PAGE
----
(e) "desperata est plaga ejus", V. L. "plagae ejus", Montanus, Drusius.

For her wound is incurable; for it is come unto Judah; he is come unto the gate of my people, even to Jerusalem.
9. her wound] Lit. her stripes. Samaria’s trouble is a chastisement (comp. Isaiah 1:3-4), but it is not Samaria’s trouble only. It has reached Jerusalem; hence the ‘incurableness’ of the ‘wound,’ for Jerusalem is the heart of the nation. The past tenses vividly express the certainty of the prophet’s intuition of the future.

he is come] Or, it is come. The subject may be either the ‘stripe’ or the dealer of the stripe—Jehovah.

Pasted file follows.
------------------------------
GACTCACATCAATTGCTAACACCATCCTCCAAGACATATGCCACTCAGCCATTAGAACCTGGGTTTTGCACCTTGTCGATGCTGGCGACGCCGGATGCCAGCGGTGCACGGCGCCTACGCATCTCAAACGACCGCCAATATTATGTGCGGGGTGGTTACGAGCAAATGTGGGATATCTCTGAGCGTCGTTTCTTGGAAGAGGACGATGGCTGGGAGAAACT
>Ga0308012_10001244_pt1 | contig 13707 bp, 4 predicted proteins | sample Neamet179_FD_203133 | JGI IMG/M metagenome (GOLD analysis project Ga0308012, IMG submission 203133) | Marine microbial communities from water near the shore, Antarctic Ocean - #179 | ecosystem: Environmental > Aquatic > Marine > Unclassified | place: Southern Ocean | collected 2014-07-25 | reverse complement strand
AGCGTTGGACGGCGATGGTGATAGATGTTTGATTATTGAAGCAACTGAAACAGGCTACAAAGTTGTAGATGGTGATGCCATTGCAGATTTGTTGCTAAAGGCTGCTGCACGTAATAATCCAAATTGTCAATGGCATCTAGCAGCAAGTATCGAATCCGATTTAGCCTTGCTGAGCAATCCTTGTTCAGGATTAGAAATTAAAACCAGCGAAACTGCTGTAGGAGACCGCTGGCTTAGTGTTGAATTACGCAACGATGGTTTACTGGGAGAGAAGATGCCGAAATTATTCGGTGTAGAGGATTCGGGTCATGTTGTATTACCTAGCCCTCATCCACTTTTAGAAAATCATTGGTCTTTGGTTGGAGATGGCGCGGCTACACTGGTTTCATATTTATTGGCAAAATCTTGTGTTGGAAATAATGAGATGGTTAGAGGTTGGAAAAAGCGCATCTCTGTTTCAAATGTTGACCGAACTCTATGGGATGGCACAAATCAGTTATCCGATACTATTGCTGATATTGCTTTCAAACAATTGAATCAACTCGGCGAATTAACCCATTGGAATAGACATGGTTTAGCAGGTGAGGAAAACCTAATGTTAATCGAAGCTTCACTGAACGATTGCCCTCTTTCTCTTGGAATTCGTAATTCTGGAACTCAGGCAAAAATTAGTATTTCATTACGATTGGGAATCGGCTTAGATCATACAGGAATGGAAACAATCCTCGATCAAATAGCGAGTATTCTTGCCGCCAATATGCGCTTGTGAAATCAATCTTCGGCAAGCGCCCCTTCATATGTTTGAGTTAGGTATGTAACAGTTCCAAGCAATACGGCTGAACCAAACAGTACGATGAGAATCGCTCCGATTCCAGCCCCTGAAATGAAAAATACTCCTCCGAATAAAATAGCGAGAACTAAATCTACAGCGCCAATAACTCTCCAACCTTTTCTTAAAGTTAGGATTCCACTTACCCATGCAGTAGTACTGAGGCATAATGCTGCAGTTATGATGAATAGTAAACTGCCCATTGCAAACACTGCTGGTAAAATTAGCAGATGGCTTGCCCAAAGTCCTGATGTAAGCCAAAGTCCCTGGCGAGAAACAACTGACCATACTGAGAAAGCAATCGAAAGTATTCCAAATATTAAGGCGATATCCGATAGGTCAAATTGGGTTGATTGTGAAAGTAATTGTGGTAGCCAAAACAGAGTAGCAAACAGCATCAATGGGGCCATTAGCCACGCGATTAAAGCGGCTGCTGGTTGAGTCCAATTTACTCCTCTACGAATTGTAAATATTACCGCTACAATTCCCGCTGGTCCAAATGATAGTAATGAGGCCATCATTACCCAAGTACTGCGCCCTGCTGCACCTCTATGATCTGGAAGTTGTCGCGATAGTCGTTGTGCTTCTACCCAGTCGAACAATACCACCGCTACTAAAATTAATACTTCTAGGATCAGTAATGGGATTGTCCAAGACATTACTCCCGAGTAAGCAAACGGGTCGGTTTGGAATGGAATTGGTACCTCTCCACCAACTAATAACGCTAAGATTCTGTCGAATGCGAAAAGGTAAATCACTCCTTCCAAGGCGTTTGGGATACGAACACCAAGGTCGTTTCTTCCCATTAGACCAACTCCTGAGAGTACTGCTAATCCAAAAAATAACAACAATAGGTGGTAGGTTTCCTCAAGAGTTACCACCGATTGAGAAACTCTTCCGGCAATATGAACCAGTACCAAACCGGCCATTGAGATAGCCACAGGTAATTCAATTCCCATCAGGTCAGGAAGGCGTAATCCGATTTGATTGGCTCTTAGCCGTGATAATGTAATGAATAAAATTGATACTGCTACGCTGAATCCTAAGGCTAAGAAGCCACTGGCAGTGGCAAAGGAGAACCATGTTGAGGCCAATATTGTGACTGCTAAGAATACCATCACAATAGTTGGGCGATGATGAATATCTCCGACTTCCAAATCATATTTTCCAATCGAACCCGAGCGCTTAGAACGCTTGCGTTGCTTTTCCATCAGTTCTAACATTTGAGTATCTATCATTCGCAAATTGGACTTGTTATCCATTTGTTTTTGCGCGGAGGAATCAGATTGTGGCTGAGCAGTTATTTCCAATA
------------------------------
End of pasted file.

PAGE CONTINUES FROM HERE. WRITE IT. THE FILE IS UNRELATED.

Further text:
the gate of my people] Jerusalem is to the chosen people in general what the gate is to the city itself. The shady space in the city gate was the favourite place of meeting; so Jerusalem is the scene of ‘our solemn meetings’ (Isaiah 33:20), our religious and political centre.Verse 9. - Her wound; her stripes, the punishment inflicted on Samaria. Incurable (comp. Jeremiah 15:18) The day of grace is past, and Israel has not repented. It is come. The stripe, the punishment, reaches Judah. To the prophetic eye the Assyrians' invasion of Judaea seems close at hand, and even the final attack of the Chaldeans comes within his view. The same sins in the northern and southern capitals lead to the same fate. He is come. He, the enemy, the agent of the "stripe." The gate of my people. The gate, the place of meeting, the well guarded post, is put for the city itself (comp. Genesis 22:17; Deuteronomy 28:52; Obadiah 1:11). Pusey thinks that Micah refers to something short of total excision, and therefore that the invasion of Sennacherib alone is meant (2 Kings 18:13). But the fore shortened view of the prophet may well include the final ruin. This judgment is announced in Amos 5:16, Amos 5:17. Amos 5:16. "Therefore thus saith Jehovah the God of hosts, the Lord: In all roads lamentation! and in all streets will men say, Alas! alas! and they call the husbandman to mourning, and lamentation to those skilled in lamenting. Amos 5:17. And in all vineyards lamentation, because I go through the midst of thee, saith Jehovah." Lâkhēn (therefore) is not connected with the admonitions in Amos 5:14, Amos 5:15, nor can it point back to the reproaches in Amos 5:7, Amos 5:10-12, since they are too far off: it rather links on to the substance of Amos 5:13, which involves the thought that all admonition to return is fruitless, and the ungodly still persist in their unrighteousness, - a thought which also forms the background of Amos 5:14, Amos 5:15. The meaning of Amos 5:16, Amos 5:17 is, that mourning and lamentation for the dead will fill both city and land. On every hand will there be dead to weep for, because Jehovah will go judging through the land. The roads and streets are not merely those of the capital, although these are primarily to be thought of, but those of all the towns in the kingdom. Mispēd is the death-wail. This is evident from the parallel 'âmar hō hō, saying, Alas, alas! i.e., striking up the death-wail (cf. Jeremiah 22:18). And this death-wail will not be heard in all the streets of the towns only, but the husbandman will also be called from the field to mourn, i.e., to seep for one who has died in his house. The verb קראוּ, they call, belongs to מספּד אל י, they call lamentation to those skilled in mourning: for they call out the word mispēd to the professional mourners; in other words, they send for them to strike up their wailing for the dead. ידעי נהי (those skilled in mourning) are the public wailing women, who were hired when a death occurred to sing mourning songs (compare Jeremiah 9:16; Matthew 9:23, and my Bibl. Archologie, ii. p. 105). Even in all the vineyards, the places where rejoicing is generally looked for (Amos 5:11; Isaiah 16:10), the death-wail will be heard. Amos 5:17 mentions the event which occasions the lamentation everywhere. כּי, for (not "if") I go through the midst of thee. These words are easily explained from Exodus 12:12, from which Amos has taken them. Jehovah there says to Moses, "I pass through the land of Egypt, and smite all the first-born." And just as the Lord once passed through Egypt, so will He now pass judicially through Israel, and slay the ungodly. For Israel is no longer the nation of the covenant, which He passes over and spares (Amos 7:8; Amos 8:2), but has become an Egypt, which He will pass through as a judge to punish it. This threat is carried out still further in the next two sections, commencing with hōi.